Day 080 - Regenerative medicine

Submitted by Sam on 8 August, 2011 - 22:07

The older a population gets, the greater the social and financial cost of its healthcare. With an average population age of thirty, healthcare systems will consider the treatment of minor injuries to be the norm. With an average population age of over fifty, chronic age-related illnesses like diabetes and heart disease become the daily concern for the healthcare system, and these kinds of illness are both expensive and difficult to treat. In older populations, expensive therapies are needed to produce only marginal increases in life quality and life expectancy, and this is because older populations are exposed not only to more diseases that are inherently more difficult to treat than younger populations, but because as populations age, the ratio between workers and retirees with debilitating illnesses decreases, driving up the cost of treatment.

Regenerative medicine aims to change this unsustainable trend by diagnosing diseases early and providing treatments which offer dramatic improvements in the quality of life by accelerating the rate at which the body heals itself, combating the disease itself rather than just its symptoms. Revolutionary technologies such as the stem cell therapy offer a new paradigm for medicine with profound social and economic implications.

Stem cells are single cells which have the capacity to divide and create offspring that are either an undiffentiated copy of themselves or are instead destined to differentiate into any type of cell specialized for any tissue or organ in the whole body. As they can create copies of themselves, stem cells are self-replenishing, and as they create cells that become specialized, they are a constant source of cells for specialized tissues and organs throughout the body. In contrast to stem cells, most cells in the body cannot self-renew, and instead become progressively more specialized and restricted in what they can do. Some stem cells have the unique ability of being able to differentiate into almost any cell type, and are consequently termed pluripotent stem cells. Pluripotent stem cells are derived from the inner cell mass of mammalian embryos in their earliest stages of development – between four to five days old in humans – and are also known as embryonic stem cells. In contrast, adult stem cells are much more limited in what they can become, as a blood stem cell generates blood cells, an epidermal stem cell generates skin cells and a neural stem cell generates nerve cells. Whilst adult stem cells can never usually differentiate into another type of specialized cell, the promise of stem cell therapies lies in unlocking these mature stem cells and converting them back into their embryonic, pluripotent form, allowing them to replace almost any cell type anywhere in the body.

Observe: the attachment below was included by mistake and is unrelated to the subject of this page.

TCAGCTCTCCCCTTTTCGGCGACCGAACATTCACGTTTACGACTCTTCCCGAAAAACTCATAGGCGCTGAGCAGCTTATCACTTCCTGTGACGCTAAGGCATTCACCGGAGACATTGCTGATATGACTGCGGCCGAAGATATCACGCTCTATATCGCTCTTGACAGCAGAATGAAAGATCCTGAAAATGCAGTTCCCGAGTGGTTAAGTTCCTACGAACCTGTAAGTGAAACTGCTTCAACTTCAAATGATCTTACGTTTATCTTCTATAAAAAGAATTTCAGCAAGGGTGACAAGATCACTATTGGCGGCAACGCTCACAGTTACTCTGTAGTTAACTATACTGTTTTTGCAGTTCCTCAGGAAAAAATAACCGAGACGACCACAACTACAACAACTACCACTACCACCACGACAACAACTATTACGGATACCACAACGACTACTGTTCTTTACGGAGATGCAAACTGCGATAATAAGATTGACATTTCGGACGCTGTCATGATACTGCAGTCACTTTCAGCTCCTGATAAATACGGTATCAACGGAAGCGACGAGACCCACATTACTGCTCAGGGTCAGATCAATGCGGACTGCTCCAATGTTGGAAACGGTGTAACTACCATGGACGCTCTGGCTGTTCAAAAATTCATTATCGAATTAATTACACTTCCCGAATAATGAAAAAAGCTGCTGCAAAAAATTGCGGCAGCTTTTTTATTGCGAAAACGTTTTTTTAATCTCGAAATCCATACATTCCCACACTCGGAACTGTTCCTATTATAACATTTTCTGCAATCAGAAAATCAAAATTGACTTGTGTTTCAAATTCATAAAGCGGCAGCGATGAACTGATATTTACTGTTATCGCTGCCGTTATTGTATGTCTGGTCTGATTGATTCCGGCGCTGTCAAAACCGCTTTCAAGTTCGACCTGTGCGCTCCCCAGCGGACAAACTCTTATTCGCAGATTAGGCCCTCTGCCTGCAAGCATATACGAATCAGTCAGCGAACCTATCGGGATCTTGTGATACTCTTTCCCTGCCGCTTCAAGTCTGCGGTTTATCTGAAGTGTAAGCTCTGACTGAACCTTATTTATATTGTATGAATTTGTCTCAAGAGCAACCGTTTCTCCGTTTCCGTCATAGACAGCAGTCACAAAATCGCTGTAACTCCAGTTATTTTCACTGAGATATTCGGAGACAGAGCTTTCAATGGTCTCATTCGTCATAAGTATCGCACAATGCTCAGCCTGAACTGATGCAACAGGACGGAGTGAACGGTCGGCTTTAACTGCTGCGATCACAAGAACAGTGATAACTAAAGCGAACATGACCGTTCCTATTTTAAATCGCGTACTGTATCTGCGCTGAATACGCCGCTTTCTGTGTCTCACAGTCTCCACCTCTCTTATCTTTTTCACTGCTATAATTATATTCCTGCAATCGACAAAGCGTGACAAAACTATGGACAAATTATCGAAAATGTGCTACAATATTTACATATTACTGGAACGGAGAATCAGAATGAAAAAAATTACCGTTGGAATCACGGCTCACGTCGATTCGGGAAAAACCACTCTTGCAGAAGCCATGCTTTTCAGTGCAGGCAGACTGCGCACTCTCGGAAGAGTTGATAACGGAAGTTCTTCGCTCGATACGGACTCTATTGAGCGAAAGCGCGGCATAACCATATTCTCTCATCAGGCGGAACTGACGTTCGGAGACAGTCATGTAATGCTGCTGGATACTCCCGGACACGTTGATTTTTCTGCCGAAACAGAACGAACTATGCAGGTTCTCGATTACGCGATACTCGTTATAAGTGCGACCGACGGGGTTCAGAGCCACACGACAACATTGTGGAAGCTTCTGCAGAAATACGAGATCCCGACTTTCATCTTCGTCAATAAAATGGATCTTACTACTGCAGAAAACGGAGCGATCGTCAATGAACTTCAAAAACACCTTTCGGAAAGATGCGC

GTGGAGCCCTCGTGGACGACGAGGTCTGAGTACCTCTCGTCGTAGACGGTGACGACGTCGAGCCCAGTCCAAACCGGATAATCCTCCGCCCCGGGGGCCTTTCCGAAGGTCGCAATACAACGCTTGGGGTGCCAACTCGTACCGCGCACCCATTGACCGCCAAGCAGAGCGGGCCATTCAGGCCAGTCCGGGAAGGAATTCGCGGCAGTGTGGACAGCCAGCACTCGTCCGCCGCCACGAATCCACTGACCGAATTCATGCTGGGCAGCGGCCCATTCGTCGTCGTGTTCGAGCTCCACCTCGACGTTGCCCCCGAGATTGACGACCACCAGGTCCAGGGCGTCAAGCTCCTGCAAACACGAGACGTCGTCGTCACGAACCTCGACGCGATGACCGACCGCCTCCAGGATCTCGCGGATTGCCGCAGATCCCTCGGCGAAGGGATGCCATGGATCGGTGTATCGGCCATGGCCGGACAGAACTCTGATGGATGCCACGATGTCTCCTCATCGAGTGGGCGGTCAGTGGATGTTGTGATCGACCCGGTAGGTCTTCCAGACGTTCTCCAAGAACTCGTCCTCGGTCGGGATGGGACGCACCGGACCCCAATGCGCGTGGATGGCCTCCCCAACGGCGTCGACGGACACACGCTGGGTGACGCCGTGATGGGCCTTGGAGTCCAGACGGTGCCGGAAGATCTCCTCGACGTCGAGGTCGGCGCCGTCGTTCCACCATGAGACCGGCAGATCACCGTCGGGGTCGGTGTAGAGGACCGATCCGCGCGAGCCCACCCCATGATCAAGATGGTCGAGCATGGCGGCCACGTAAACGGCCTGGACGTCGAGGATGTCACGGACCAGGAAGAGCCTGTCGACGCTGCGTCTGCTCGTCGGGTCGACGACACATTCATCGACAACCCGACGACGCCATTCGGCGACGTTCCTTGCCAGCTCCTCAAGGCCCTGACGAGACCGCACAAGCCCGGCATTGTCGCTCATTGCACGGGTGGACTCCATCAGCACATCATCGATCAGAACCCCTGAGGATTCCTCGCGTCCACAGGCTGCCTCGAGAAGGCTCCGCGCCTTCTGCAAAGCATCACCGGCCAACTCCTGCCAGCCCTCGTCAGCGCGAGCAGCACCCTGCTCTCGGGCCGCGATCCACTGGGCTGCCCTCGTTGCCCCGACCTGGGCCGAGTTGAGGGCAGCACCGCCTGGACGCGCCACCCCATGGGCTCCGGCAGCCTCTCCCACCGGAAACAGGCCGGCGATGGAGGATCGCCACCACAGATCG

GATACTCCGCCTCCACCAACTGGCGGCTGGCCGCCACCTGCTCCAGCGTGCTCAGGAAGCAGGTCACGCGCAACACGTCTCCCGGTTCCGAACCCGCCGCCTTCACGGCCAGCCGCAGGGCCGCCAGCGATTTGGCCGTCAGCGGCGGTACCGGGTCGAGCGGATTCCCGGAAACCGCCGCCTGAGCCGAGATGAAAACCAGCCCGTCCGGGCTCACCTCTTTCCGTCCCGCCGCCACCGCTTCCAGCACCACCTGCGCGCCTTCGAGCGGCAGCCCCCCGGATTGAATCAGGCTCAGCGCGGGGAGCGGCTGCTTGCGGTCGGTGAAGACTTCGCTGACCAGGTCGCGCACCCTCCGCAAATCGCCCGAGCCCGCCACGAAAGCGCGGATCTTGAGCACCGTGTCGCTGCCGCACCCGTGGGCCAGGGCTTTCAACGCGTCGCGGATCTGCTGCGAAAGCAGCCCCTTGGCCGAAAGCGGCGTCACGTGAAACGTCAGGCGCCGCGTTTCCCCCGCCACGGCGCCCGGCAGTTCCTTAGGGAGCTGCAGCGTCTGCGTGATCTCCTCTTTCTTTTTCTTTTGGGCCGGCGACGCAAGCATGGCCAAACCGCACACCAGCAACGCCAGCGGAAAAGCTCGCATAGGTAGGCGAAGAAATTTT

Releasing the power of pluripotent stem cells in this way would allow us to regenerate in much the same way that newts and salamanders do, growing back damaged tissues and organs to a sustained level of functionality, restoring patient independence, and decreasing reliance on chronic care. Investment in stem cells research has the potential to dramatically change the quality of individual life, and simultaneously lower the cost of healthcare and thereby boost national productivity. This kind of medical revolution is becoming critical as populations continue to get older and overburden dwindling workforces; revolutions like this are needed before healthcare systems in industrialized countries collapse.

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